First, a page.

The Star Bangled Banner
"Our National Anthemn"

      "The Star-Spangled Banner" is the national anthem of the United States of America. The lyrics come from "Defense of Fort McHenry", a poem written in 1814 by the 35-year-old lawyer and amateur poet, Francis Scott Key, after witnessing the bombardment of Fort McHenry by the British Royal Navy ships in Chesapeake Bay during the Battle of Fort McHenry in the War of 1812.

      The poem was set to the tune of a popular British song written by John Stafford Smith for the Anacreontic Society, a men's social club in London. "The Anacreontic Song" (or "To Anacreon in Heaven"), with various lyrics, was already popular in the United States. Set to Key's poem and renamed "The Star-Spangled Banner", it would soon become a well-known American patriotic song. With a range of one and a half octaves, it is known for being difficult to sing. Although the poem has four stanzas, only the first is commonly sung today.

     "The Star-Spangled Banner" was recognized for official use by the Navy in 1889, and by President Woodrow Wilson in 1916, and was made the national anthem by a congressional resolution on March 3, 1931, which was signed by President Herbert Hoover.

      I just wonder how many of our citizens have ever sung or even learned all four stanzes or verses of the Star Bangled Banner. I know when I was in the seventh grade In Shinnston Grade School our chorus director was Mildred Riley. Mrs Riley had spent several years in the US Navy when she came to Shinnston to teach seventh grade. Being the chorus director she decided that the we would learn and sing the "Star Bangled Banner" at a sports activity in the grade school. She insisted that we learn all four stanzas and sing them. This did not go over very well with all the other students because, of course, they had to stand and face the flag with their hand over their heart. You should have seen all of the shifting from one foot to the other of the student body and the yawning and looks on the complete student body. Knowing how the kids had been taught by there perants we got through it all very well with nothing more than a few tired feet from standing. The chorus thought it went very well.

      Since that time I have always wonder just how singing all four stanzas before a ball game or at a public function would be accepted by the group. I have seen many times, which makes my blood boil, unrespectful individuals not removing hats. not facing the flag and not placing their hand over their heart. Many just keep on talking like it is an inconvienence to show respect for their flag and the National Anthemn.

      Sadly I read in a news article that a servey was held in a California Elementary School and the students were asked, "What are the last two words of the Star Bangled Banner"? and the overwhelming answer was "Play Ball". What has the younger generation come to. So just in case someone wonders without looking it up what the last two words are of the Star Bangled Banner, and what is contained in all four stanzas of our "National Anthemn".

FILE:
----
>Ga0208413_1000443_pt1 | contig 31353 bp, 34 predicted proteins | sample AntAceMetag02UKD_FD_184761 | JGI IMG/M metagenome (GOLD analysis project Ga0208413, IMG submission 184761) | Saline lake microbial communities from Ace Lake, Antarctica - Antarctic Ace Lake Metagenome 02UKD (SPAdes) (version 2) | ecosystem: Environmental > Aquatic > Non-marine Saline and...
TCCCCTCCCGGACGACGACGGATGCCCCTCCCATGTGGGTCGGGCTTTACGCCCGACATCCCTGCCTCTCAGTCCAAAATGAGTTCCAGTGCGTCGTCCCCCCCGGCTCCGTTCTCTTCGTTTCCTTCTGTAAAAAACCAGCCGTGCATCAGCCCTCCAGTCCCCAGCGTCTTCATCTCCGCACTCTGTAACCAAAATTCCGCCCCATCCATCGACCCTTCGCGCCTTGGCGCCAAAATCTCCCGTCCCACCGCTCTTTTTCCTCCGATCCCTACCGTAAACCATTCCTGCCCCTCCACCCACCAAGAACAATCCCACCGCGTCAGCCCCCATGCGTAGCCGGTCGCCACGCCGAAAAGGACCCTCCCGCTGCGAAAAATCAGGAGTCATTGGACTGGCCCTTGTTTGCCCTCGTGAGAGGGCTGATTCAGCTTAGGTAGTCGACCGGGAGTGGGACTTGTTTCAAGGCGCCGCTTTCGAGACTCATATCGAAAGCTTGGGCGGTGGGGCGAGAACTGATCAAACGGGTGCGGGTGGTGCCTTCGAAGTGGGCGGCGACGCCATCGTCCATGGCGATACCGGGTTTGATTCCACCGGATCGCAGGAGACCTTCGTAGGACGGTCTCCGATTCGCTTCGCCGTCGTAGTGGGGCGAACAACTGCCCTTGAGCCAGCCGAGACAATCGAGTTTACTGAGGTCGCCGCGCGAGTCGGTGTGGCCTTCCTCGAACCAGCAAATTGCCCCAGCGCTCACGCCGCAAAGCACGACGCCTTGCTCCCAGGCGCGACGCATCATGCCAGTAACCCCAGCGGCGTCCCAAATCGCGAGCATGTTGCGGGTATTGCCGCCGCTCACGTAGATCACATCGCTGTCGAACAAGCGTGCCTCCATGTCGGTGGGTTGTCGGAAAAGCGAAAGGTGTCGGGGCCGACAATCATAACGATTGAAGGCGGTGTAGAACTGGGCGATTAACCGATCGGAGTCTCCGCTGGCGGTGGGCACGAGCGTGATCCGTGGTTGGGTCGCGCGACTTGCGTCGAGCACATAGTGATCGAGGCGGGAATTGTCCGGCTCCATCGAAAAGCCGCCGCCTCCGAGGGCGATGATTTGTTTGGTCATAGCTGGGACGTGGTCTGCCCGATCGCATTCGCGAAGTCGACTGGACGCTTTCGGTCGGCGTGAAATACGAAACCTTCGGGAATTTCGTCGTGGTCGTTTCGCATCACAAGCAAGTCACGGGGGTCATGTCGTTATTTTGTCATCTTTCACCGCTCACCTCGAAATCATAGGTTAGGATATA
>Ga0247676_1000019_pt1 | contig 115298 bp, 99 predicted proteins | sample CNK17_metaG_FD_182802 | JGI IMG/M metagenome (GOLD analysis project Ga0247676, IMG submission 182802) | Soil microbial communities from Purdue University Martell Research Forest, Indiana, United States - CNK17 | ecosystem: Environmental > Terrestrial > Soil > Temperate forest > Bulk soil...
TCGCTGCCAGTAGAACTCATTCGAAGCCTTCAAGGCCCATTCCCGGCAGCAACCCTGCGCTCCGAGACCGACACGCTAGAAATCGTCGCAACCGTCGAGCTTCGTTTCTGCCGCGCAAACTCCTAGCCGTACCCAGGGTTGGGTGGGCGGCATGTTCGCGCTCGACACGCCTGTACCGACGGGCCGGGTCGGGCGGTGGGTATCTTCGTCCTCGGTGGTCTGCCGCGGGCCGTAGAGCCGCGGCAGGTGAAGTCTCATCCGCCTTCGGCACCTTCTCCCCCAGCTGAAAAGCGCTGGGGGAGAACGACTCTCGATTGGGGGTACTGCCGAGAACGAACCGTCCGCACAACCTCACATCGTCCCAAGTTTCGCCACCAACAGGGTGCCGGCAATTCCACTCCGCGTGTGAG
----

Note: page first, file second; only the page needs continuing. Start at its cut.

Oh, say can you see by the dawn's early light
What so proudly we hailed at the twilight's last gleaming?
Whose broad stripes and bright stars thru the perilous fight,
O'er the ramparts we watched were so gallantly streaming?
And the rocket's red glare, the bombs bursting in air,
Gave proof through the night that our flag was still there.
Oh, say does that star-spangled banner yet wave
O'er the land of the free and the home of the brave?

On the shore, dimly seen through the mists of the deep,
Where the foe's haughty host in dread silence reposes,
What is that which the breeze, o'er the towering steep,
As it fitfully blows, half conceals, half discloses?
Now it catches the gleam of the morning's first beam,
In full glory reflected now shines in the stream:
'Tis the star-spangled banner! Oh long may it wave
O'er the land of the free and the home of the brave!

And where is that band who so dauntingly swore
That the havoc of war and the battle's confusion,
A home and a country should leave us no more!
Their blood has washed out their foul footsteps' pollution.
No refuge could save the hireling and slave
From the terror of flight, or the gloom of the grave:
And the star-spangled banner in triumph doth wave
O'er the land of the free and the home of the brave!

Oh! thus be it ever, when freemen shall stand
Between their loved home and the war's desolation!
Blest with victory and peace, may the heav'n rescued land
Praise the Power that hath made and preserved us a nation
Then conquer we must, when our cause it is just,
And this be our motto: "In God is our trust."
And the star-spangled banner in triumph shall wave
O'er the land of the free and the home of the brave!

I would like to wish you all, from my house to your's, a very enjoyable and safe Independance Day.

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